Recently Julian mentioned to his father that he felt he’d always ended up at the right place at the right time in his career. In other words, somehow we made the right studio, summer intensive or teacher choices at the right time in his career. He sees that now in the effects on his dancing, in how his skill and talent is perceived by choreographers, in how he is progressing in his job, and even in the connections between some of the people with whom he comes into contact.
So, how did that happen? Were we lucky? Did we know what we were doing and make excellent choices because we were just so smart?
In some cases, we were lucky. In other cases, we did make good choices based on the information we possessed at the time. And in almost every case, I believe there was a synchronicity to the situation and a good bit of decision making based on intuition.
Sometimes you just know something is right for your dancin’ boy.
Decisions are a Team Effort
Julian didn’t make his own decisions about where to dance and with whom until he was in high school. He helped us make the decisions for sure, and his opinions were always important to the process. As his parents, however, we often knew when it was time for him to make a change, such as to a new studio, and we had some strong opinions about what was good for him.
For example, we knew when Julian needed to leave his performing company and studio and focus on technique. We could see his technique declining. We discussed it with Julian, he agreed, although he was unhappy to leave the studio. We made the change to Ballet San Jose School (BSJS), but we supplemented those classes with tap and jazz and even some break dancing. We kept Julian’s interests in mind, and followed a path that felt right to us—one that continued to give him a well-rounded dance education.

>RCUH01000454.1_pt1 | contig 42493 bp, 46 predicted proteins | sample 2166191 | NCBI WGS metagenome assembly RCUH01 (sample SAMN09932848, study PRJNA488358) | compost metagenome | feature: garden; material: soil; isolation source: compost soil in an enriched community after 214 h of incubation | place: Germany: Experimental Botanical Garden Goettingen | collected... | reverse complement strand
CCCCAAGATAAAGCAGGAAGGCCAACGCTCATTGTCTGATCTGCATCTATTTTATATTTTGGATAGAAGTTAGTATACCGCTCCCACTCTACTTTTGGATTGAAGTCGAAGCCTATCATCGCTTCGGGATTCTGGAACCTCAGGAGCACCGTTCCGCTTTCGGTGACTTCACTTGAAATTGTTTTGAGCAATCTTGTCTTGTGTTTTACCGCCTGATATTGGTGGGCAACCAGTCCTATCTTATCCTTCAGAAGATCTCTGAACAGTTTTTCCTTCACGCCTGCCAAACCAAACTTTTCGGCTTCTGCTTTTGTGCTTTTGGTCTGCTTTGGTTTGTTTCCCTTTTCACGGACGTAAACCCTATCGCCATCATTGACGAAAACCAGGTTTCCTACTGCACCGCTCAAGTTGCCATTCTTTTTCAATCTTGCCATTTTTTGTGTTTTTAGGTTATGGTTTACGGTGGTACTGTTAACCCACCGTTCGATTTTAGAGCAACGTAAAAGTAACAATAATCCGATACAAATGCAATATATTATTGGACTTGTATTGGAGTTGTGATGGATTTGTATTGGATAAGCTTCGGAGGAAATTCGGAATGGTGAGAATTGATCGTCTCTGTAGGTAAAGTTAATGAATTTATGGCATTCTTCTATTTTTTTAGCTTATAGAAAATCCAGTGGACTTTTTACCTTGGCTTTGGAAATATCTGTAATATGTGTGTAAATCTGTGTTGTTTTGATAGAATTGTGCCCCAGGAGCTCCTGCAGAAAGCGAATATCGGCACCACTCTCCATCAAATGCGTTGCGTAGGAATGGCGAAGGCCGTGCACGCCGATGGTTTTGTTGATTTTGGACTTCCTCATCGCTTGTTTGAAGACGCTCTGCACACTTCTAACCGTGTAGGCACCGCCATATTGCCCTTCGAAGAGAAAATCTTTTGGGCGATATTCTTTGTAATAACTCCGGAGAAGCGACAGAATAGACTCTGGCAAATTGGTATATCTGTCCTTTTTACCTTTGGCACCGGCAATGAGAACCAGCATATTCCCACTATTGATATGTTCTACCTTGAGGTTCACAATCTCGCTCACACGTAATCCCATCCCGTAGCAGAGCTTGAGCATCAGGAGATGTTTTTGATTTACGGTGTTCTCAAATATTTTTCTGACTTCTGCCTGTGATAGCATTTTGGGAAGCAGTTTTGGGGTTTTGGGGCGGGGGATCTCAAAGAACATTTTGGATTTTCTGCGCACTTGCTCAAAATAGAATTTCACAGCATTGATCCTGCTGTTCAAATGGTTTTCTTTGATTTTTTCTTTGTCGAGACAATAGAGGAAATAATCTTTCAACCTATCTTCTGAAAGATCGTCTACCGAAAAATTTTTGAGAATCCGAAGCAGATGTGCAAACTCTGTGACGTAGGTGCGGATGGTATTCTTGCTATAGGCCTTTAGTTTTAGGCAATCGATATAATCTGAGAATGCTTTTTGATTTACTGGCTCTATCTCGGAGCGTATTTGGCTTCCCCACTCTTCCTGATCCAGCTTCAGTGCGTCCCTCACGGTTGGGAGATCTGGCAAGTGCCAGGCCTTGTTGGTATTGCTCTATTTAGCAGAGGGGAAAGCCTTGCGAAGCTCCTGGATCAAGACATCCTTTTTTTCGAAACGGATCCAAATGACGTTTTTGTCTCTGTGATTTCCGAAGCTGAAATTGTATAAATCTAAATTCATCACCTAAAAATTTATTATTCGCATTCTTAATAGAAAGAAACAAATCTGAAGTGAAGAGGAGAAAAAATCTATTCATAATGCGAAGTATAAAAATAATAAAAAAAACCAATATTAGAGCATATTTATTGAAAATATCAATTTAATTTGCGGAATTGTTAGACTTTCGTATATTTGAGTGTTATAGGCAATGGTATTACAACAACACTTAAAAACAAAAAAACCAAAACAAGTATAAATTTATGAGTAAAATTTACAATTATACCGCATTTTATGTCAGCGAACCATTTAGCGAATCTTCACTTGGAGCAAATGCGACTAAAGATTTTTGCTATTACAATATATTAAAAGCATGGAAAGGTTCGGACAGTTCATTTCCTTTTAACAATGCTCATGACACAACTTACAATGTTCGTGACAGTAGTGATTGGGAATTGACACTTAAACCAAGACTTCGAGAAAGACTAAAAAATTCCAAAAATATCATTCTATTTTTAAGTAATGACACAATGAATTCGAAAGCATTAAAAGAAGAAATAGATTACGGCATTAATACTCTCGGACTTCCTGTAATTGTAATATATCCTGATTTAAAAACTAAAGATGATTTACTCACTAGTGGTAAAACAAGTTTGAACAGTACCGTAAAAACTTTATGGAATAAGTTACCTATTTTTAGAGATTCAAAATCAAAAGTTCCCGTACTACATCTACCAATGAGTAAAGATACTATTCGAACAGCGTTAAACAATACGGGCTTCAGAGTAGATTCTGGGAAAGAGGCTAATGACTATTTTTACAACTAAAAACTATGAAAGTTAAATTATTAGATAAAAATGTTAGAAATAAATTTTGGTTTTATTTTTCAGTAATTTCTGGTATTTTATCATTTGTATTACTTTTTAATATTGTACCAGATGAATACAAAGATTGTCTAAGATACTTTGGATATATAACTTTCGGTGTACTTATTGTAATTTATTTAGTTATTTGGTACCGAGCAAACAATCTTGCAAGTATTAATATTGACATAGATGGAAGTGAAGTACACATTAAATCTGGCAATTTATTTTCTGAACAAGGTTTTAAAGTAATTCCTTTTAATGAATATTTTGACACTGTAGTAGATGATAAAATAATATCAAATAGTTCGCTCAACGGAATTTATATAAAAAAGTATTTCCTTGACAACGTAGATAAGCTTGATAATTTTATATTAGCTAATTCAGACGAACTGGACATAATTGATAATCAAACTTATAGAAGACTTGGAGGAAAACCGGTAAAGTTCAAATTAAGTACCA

When the ballet mistress at BSJS told us Julian should not take jazz or tap, we disagreed, especially when she said jazz would not make him a stronger ballet dancer. My husband and I began to feel it was time for another change.
The Right Opportunity Presents Itself
That’s when I happened to sit next Ryan Ramirez’ (So You Think You Can Dance) mother at a recital (for the school that offered that jazz class). We got to talking about where Ryan had studied dance, and she mentioned Teen Dance Company (TDC), which is now called Conservatory for Contemporary Dance Arts (CCDA). My husband had already researched TDC a bit, but her glowing report convinced us Julian should audition, which he did. We took him out of BSJS and enrolled him at TDC . There he got to do ballet, jazz, tap, contemporary, modern, and hip hop, although the focus was on contemporary ballet.
That experience not only gave him experience auditioning but also provided three years of solid contemporary ballet experience. This was later supported by the intensives he took at Complexions. If it were not for this early contemporary work, and our decision to change studios, Julian now might not get to dance the numerous roles he is given at SemperOper, many of which are contemporary. This one decision alone made a huge difference in Julian’s career.